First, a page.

The COVID-19 pandemic will bring the growing issue of burnout to a breaking point – since the onset of COVID-19, signs of PTSD and the rates of depression and suicide among physicians are twice the national average, DeMatteo said, based on in-depth research he conducted toward the end of medical school.
The push of new physicians into the workforce alongside the increased health care burden will call for sensible work hour limits, increased access to mental health resources and hospital culture focused on support and compassion more than before.
“In much the same way that this pandemic has disrupted the shape of American society, I think the burnout pandemic is going to disrupt the shape of the health care industry.” DeMatteo said.
While quarantined at her mother’s home in Palo Alto, California, Vertelney said she pondered the toll that burnout places on one’s mental health and additional anxiety that may be brought about by the pandemic. This weight has already given her “fear fatigue,” and she admits that she’s reached the point where she’s expecting to contract the coronavirus.
Stacked on top of these worries are concerns that the government hasn’t consistently prioritized health care workers, Vertelney said. Although practicing medicine is one of her lifelong goals, her excitement has been stunted by a shortage of basic health care equipment and personal protective equipment. In the shadow of this burden lies the likelihood of a second COVID-19 wave.
“I guess I’m just trying to have low expectations,” said School of Medicine alumnus David DiTullio. “At first we thought, ‘Oh wow, if it’s two months, that’s such a long time,’ but it’s been two months. … It starts to get overwhelming at just the thought of a second wave.”
Not only will the pandemic place a strain on these newly minted physicians within the hospital walls, but it also threatens their work-life balance. The few hours they have off, previously reserved for evenings out or morning hikes, are now more likely to be spent in solitude, they said.
“You go to work forever, and then I’m going to go to my one-bedroom apartment and be alone until I go to work again,” Vertelney said.
Even when bars and hiking trails begin to reopen, there is a certain level of commitment to society which will prevent health care workers from taking part, DeMatteo said. With the recent reopening of businesses, many people may be taking reentry for granted, hoping to celebrate warmer days at coffee shops or catch summer releases at local theaters.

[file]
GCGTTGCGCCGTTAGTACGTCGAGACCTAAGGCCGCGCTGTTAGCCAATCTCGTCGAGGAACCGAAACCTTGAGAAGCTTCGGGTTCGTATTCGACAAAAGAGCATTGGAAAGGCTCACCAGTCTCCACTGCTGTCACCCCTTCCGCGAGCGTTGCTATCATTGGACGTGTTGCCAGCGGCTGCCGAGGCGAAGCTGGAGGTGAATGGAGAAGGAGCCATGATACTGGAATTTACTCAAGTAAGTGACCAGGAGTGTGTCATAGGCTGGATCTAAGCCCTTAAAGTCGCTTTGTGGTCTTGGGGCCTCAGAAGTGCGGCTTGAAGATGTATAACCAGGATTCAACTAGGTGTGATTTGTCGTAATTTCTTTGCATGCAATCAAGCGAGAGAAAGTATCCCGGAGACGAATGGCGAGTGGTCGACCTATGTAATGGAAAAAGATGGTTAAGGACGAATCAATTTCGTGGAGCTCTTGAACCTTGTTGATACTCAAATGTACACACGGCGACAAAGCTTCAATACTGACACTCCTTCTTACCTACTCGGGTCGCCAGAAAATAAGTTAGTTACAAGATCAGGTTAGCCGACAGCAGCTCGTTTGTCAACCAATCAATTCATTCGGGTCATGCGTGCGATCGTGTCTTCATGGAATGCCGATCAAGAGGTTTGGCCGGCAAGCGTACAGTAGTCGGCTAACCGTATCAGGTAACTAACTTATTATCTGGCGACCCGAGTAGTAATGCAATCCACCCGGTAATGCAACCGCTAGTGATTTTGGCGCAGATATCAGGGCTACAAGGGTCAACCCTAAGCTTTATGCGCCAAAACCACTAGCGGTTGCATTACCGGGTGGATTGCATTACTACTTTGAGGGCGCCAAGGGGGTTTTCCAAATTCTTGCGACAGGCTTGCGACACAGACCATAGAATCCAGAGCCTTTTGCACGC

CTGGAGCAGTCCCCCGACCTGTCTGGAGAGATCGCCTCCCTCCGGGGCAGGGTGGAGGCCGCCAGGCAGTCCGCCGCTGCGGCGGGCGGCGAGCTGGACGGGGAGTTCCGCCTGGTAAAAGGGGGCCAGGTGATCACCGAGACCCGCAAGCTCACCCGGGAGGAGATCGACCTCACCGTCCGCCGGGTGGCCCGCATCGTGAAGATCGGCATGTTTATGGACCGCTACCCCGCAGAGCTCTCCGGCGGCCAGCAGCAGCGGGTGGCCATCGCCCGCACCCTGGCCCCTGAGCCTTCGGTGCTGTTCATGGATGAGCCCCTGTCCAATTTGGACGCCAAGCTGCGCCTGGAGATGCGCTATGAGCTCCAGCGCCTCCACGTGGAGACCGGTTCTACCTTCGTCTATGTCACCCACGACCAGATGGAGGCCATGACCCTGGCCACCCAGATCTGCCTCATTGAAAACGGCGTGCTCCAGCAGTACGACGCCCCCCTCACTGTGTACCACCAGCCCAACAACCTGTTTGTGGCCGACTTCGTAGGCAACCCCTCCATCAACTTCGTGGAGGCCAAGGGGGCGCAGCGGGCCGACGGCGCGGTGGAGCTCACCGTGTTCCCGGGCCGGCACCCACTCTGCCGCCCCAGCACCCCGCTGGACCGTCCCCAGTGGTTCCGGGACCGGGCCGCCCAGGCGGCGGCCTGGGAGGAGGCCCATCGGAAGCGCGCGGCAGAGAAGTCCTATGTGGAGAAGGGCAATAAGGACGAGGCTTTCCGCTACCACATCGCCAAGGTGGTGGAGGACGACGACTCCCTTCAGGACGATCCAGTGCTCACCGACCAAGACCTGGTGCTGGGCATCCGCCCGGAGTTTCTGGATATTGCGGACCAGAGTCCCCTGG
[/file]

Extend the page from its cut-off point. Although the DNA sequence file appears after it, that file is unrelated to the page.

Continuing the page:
But for many health care workers, this isn’t the case.
For those in hospitals, even something as simple as helping a neighbor move into their apartment comes with complications in the era of COVID-19, DeMatteo said.
“It makes me nervous to do things like go grocery shopping or go to Ikea and pick up furniture,” he added. “My risk of infection is high, and I could be a carrier, and I have a duty to not infect those around me.”
For Vertelney, trouble arose as she was preparing her move to San Francisco during the height of the stay-at-home order. She was still able to rent a U-Haul truck, but had to work around inconvenient hours and plan ahead to disinfect the vehicle. This involved bleaching the whole truck and letting it air out until any and all germs were eradicated. Instead of hiring movers, she had to enlist her mom, who is 61, to help lift all of the furniture into the truck.
Even when their moves are complete, the lives these health care workers previously imagined in late February will be far from reality – likely for months.
“I don’t think New York is really planning on becoming like it was anytime soon,” said DiTullio, who ranked the city in part for its vibrant culture.
Residency may now be characterized by wandering down vacant streets that were once famous for bustling, and finding cafes that were old local gems with their doors permanently shut, he said.
Before jumping in the waters of residency, Neal has been using her time to reflect on why she became a doctor in the first place, she said. She recalled the classic line of “wanting to help others,” noting that there has never been a more vital time to do so, at least in her lifetime. COVID-19 has created an unprecedented need for compassionate and committed health care workers, which has rekindled her desire to become one, she said.
“It’s a strange mix of emotions that we’re all feeling right now, and I think there’s this deep-seated anxiety about the health and safety of ourselves and family members, and society as a whole,” DeMatteo explained, building on Neal’s sentiment. “But there’s also this incredible opportunity to join the workforce at a time when we’ve never been more needed and have so much to learn.”